7 Actors. 35 Characters. 8-Second Quick Changes.

By Annie Sears

Vanity Fair is a theatrical spectacle, a kaleidoscope of colors and costumes and characters—35 characters, to be exact. The seven performers engage the full range of their physical and vocal abilities to distinguish between Thackeray’s classic figures, from the stringent Miss Pinkerton to bawdy Rawdon, from slimy Pitt Crawley to his saintly son.

Costumes prove very helpful in defining each character, which means backstage hands are the heroes of these transformations. “When you’re watching from the audience, you’re seeing a well-oiled machine,” says actor Vincent Randazzo. “What you’re not seeing is the crew backstage working tirelessly to make it all seem seamless. They make the theater magic happen.”

Randazzo—an A.C.T. M.F.A. alum (2018) who has appeared on The Geary in Hamlet (2017), A Christmas Carol (2017), and A Walk on the Moon (2018)—embodies six different characters: Jos Sedley, Sir Pitt Crawley, Mr. Osborne, Miss Jemima, Lady Chesterton, and King George. This r…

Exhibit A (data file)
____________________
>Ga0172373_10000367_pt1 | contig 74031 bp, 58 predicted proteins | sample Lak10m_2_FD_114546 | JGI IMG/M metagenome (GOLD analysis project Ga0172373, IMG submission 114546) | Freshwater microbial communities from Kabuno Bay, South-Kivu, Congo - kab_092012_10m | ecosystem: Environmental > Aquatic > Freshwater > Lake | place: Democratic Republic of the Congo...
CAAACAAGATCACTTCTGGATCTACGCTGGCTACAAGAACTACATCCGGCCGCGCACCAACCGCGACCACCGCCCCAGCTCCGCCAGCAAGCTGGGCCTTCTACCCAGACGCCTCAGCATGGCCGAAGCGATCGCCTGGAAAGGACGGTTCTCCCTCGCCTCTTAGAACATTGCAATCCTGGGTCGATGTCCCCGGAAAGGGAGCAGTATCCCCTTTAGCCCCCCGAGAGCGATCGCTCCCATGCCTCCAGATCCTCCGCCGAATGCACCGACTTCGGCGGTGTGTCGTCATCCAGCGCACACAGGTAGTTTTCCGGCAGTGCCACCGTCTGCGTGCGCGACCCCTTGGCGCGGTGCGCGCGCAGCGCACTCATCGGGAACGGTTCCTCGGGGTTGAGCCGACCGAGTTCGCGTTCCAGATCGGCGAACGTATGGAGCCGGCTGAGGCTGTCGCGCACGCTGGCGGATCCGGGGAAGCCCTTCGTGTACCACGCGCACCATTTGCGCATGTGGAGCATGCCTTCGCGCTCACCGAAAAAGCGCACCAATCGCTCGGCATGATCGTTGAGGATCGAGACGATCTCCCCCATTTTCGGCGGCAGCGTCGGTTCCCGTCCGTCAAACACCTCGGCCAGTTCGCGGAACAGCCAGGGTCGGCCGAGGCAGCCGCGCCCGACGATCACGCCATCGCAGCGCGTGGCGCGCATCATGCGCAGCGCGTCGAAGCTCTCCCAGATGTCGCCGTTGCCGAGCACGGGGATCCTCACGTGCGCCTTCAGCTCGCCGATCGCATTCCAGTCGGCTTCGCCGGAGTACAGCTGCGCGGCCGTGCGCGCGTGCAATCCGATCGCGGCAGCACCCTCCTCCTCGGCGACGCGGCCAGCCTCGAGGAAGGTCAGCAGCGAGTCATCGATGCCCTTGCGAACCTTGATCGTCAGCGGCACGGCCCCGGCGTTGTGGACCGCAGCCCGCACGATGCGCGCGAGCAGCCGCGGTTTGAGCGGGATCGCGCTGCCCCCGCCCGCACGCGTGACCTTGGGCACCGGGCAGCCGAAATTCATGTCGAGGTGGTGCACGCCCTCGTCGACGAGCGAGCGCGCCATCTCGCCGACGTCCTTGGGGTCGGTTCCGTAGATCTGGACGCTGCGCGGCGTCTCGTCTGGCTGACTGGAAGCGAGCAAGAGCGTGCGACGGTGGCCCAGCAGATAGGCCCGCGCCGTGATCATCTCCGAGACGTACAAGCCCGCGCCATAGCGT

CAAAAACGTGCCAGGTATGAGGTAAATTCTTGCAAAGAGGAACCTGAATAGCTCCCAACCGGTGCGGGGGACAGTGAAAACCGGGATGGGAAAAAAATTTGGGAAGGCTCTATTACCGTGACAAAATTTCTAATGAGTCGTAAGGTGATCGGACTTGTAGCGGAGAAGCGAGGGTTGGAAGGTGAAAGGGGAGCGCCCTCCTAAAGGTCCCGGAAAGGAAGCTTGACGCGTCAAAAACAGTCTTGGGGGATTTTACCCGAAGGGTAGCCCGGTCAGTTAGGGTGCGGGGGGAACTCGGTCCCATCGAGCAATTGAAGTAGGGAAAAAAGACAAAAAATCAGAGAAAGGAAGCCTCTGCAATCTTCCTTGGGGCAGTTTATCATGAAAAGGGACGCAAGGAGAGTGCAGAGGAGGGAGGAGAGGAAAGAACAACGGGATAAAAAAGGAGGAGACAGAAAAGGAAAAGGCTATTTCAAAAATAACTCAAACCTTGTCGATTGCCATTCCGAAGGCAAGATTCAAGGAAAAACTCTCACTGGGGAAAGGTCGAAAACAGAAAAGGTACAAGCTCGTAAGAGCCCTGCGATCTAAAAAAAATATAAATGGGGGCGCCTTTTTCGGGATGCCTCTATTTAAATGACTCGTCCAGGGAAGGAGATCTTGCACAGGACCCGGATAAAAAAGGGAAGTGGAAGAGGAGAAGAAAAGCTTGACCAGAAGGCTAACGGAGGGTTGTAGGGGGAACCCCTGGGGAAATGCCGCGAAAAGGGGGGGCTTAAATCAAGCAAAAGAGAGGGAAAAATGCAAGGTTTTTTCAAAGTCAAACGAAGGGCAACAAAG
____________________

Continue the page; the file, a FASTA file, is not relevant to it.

Cleats. Corner Kicks. Conversations About Global Genocide.

By Annie Sears

The nine players on soccer team The Wolves are warming up for their big game, and the pivots in their conversation are just as quick as their sprints up and down the field. Sarah DeLappe’s script (which our Young Conservatory actors will perform April 17–20) offers a glimpse into the real-life conversations high school girls share as they figure out what it means to be “a young woman in the multi-dimensional and complex world of today,” says actor Clara Dossetter (third from the left in the above photo). Dossetter is a high school senior who has been involved in the YC for “as long as I can remember,” including performing in The Life to Come in 2017. “The girls’ experience in the script reminds me a lot of my experience coming into my own as a woman surrounded by other young women.”

These characters talk about things high school girls really talk about, and they talk about them the way real high school girls actually talk. “In The Wolves, discussions about genocide happ…